Parasound teams with Holm Acoustics to deliver a radically different approach to extracting the best possible sound from a Compact Disc
Parasound introduced the Halo CD 1, which uses a new CD playback and processing technology that is the result of a collaboration between Parasound and Holm Acoustics in Copenhagen, Denmark. The new method for playing CDs is based on using a CD ROM drive instead of a conventional CD drive and a Linux-based computer to read and process the CD data. The CD ROM drive in the CD 1 runs at 4 times the speed of a conventional CD player drive in order to accumulate a vast amount of data. An on-board Intel ITX computer, running the Linux operating system kernel and Holm’s proprietary software dramatically improves the reading of CD disc data. It analyzes CD data and reads every part of a CD as many times as are needed to significantly reduce errors and, accordingly, the negative effects of error concealment. The result is a nearly bit-perfect data stream.
Standard CD players cannot accomplish any of this because CD drives are slow data readers and data must move through the buffer at the same speed it comes off the CD. Unlike the CD 1, standard CD players must transfer data to the DAC as soon as it is read from the CD. As a result, they don’t have time to accumulate enough data in a buffer so that it can be analyzed and processed. It is a significant handicap.
“The CD 1 demonstrates that CDs can sound significantly better than anyone has imagined possible. The full potential of the 16-bit CD format is realized for the first time in the CD 1,” said Richard Schram, Parasound’s president and founder.
The CD 1 offers a unique ‘Discrete OpAmp’ selector that gives users the option of listening to the analog outputs directly from the low noise National LME49990 op-amps or via discrete transistor output stages. The discrete output stage uses individual transistors in a Darlington configuration that operates in the feedback loops of the LME49990s. This subtly changes the sonic character of the CD 1 and there is no “wrong” choice.
Timing is Everything
When data is first received the CD 1’s emphasis is on registering the audio data bit-perfect, rather than focusing on its jitter. Only bit-perfect data is written to the buffer, synchronous with the CD ROM input clock. When the buffer accumulates 30 seconds worth of data, its output process commences with bit-perfect reading, with no jitter from the CD ROM drive at the buffer’s output. The bit-perfect, jitter-free information goes next to an asynchronous USB interface. The flow of this information is controlled directly by a separate ultra-high-precision clock that is totally independent from the CD ROM drive clock. This precision clock is generated by a Connor-Winfield V7123 Voltage Controlled Crystal Oscillator (VCXO) with static DC control voltage. You receive all of the sonic benefits of precision timing from a high end clock whose frequency is absolutely stable.
Choice of a Single Analog Devices AD1853 DAC IC
The CD 1 uses a single AD1853 DAC in stereo mode, rather than a separate DAC for each channel. The choice of a single DAC was not budgetary; it was because a single DAC is inherently free of any inter-DAC delays. The delay between multiple DACs working in parallel can measure up to 10 nanoseconds (10,000 picoseconds) introducing minute amounts of delay into the signal chain. Controlling inter-DAC delay requires additional circuit complexity and individual hand adjustments on each board. For reference, the jitter on the Master Clock to the DAC chip is below 10 picoseconds RMS. To maintain this outstanding level of DAC clocking performance, even the smallest part-to-part timing discrepancy must be avoided.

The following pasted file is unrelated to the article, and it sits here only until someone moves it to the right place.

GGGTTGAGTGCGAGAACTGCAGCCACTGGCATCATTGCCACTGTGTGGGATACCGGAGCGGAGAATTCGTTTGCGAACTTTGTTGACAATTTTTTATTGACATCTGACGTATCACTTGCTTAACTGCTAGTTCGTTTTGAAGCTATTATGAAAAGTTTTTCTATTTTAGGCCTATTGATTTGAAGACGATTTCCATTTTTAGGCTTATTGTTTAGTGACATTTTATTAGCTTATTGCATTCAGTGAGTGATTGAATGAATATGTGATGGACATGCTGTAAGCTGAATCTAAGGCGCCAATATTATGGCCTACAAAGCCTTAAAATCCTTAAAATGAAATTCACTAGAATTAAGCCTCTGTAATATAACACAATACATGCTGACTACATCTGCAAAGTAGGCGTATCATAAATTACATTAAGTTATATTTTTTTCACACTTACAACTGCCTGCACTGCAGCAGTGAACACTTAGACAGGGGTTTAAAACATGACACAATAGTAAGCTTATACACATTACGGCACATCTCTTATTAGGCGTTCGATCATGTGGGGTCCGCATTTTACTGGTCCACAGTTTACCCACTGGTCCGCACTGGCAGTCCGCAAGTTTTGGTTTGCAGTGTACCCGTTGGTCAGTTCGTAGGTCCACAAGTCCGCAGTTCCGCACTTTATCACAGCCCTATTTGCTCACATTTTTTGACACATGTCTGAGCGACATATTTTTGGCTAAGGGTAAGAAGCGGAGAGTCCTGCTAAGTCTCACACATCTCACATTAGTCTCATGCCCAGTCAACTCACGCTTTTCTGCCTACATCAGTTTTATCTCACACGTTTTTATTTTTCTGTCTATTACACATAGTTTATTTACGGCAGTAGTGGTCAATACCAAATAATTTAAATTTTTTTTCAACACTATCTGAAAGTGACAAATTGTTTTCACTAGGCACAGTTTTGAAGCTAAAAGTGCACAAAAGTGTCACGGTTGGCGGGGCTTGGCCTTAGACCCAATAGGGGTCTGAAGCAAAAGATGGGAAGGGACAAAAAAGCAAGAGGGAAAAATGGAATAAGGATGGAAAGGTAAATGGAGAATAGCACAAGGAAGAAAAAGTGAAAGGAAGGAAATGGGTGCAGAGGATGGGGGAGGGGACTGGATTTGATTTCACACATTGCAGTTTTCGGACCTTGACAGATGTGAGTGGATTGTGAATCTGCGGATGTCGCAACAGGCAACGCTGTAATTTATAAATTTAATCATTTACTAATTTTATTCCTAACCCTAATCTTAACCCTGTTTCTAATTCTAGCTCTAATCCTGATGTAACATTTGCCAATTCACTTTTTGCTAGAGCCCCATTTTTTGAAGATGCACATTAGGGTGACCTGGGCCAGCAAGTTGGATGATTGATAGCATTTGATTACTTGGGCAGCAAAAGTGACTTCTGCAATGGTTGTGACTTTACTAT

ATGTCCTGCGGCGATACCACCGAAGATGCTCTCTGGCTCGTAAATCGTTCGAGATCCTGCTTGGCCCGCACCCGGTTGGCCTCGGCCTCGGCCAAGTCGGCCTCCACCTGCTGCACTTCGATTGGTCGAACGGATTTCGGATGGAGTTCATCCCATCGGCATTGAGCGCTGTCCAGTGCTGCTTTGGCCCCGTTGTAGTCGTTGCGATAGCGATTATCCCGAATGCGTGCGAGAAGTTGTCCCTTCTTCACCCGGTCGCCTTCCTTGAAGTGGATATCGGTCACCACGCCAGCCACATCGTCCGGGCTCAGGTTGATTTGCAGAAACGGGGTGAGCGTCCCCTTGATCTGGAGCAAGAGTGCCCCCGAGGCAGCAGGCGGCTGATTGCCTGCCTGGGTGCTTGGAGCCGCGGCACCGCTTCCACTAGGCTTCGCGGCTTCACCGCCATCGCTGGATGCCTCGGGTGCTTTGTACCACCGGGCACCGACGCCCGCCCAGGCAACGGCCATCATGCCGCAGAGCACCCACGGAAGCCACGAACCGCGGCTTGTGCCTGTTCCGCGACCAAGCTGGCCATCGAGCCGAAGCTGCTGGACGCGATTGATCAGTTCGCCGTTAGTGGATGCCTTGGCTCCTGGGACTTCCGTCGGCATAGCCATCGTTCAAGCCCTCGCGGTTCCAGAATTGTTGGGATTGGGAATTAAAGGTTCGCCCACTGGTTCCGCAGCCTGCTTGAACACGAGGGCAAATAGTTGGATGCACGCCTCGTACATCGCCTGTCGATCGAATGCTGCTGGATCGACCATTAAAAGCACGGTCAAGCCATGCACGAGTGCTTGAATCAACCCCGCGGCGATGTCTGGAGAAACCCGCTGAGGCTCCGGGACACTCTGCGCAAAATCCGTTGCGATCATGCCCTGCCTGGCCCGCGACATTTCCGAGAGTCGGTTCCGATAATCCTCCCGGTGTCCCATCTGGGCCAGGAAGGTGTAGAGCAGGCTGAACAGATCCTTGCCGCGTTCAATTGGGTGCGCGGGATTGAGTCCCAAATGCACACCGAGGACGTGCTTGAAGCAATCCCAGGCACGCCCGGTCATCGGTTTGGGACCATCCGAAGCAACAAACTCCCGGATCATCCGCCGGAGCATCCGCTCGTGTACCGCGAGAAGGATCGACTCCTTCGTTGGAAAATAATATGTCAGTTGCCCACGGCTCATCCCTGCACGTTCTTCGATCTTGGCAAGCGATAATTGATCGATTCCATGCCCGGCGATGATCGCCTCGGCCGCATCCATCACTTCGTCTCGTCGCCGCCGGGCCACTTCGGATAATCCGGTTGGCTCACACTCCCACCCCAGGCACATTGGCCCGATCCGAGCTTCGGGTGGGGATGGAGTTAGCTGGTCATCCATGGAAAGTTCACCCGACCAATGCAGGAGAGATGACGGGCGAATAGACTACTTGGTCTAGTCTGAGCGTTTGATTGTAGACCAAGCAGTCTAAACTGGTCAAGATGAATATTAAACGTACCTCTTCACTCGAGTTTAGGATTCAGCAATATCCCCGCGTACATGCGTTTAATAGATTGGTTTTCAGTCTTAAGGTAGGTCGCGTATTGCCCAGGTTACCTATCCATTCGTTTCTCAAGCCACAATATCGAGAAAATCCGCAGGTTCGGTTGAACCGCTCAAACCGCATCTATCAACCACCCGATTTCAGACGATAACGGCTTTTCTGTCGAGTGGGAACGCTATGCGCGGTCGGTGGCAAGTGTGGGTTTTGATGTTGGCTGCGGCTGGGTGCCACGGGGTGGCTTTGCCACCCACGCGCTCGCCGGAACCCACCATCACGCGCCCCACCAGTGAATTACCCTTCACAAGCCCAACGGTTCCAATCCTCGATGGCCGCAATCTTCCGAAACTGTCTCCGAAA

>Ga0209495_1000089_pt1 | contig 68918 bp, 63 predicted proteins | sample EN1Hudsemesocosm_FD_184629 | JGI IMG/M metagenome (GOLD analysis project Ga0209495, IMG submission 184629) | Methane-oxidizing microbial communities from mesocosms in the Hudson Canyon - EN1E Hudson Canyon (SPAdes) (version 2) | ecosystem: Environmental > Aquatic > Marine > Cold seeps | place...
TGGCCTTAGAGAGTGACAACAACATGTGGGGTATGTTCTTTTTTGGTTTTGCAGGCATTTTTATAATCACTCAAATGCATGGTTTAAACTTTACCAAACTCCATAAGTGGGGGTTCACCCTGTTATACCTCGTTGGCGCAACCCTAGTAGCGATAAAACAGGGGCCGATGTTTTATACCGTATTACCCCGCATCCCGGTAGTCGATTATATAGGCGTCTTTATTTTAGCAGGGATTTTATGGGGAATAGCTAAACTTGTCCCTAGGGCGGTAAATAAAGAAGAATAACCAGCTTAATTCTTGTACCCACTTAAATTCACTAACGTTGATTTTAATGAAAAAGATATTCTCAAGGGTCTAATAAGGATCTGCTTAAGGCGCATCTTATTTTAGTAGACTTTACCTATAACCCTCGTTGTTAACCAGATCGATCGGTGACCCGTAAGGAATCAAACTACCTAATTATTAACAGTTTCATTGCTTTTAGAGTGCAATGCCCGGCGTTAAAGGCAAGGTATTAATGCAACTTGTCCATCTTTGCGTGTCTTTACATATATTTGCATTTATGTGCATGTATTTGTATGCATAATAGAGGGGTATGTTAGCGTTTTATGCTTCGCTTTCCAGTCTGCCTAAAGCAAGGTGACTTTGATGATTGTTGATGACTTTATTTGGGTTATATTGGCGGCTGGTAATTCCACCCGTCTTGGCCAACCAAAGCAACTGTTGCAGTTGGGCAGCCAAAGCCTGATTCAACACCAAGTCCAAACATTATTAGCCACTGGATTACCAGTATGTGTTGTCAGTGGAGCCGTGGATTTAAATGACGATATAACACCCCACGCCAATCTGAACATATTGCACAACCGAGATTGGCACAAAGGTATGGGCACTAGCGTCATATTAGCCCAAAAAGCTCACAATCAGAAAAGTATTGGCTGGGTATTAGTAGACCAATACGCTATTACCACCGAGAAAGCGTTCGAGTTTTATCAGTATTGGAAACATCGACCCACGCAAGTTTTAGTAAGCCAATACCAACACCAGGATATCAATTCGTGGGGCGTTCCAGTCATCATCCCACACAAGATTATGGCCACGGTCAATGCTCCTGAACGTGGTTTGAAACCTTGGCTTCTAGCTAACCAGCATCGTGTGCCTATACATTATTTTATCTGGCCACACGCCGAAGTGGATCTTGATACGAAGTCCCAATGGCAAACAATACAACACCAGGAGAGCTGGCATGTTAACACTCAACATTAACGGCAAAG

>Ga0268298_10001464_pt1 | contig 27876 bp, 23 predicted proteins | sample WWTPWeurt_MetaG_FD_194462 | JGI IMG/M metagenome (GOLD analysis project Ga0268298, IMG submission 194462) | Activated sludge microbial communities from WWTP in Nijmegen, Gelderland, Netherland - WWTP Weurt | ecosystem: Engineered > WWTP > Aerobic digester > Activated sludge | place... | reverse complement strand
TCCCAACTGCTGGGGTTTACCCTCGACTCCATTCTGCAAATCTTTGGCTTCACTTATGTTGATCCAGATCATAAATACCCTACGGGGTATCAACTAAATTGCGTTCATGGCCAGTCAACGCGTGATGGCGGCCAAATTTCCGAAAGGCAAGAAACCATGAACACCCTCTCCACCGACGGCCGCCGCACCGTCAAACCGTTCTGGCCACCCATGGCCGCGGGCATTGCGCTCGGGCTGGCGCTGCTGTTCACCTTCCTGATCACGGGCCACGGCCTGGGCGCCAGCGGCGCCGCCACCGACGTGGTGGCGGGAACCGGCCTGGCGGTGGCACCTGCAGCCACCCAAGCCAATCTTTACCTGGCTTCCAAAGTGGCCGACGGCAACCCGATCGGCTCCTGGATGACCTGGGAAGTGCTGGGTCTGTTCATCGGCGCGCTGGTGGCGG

Onboard the AD1853 the 44.1kHz data is converted to 352.8kHz by 8x upsampling. The upsampling process minimizes the staircase step size of the output current from the audio DAC to achieve the smoothest possible DAC raw output without any related aliasing. This is particularly important because large current source changes that exceed the slew rate of the analog op-amps that are downstream will cause them to generate distortion that impairs audible performance.
DAC Objective Measurements and Subjective Sound
Holm selected the AD1853 DAC IC for its neutral, highly resolving, but still warm sound. The dynamic range specification for the AD1853 DAC is 116dB. While some DACs are rated for a 130dB dynamic range, this does not guarantee a completely satisfying musical experience. Moreover, the 16 bit Red Book CD format corresponds to a maximum dynamic range of 98dB, so a CD player’s DAC performance on bits 17-24 is immaterial.
The quality of the CD 1 analog section is equally important as its digital section. Designing an extremely accurate, stable, and linear digital section is a pointless exercise if the analog section does not have the very lowest possible noise to avoid degrading the purity of the decoded signal. It is for this reason that the CD 1 utilizes National Semiconductor LME49990 op-amps exclusively in its analog section. The LME49990 is designed specifically for ultra-high end audio applications. Their performance actually surpasses the measurement capabilities of the audio industry’s reference, the Audio Precision 2722. Here are few examples of its specifications: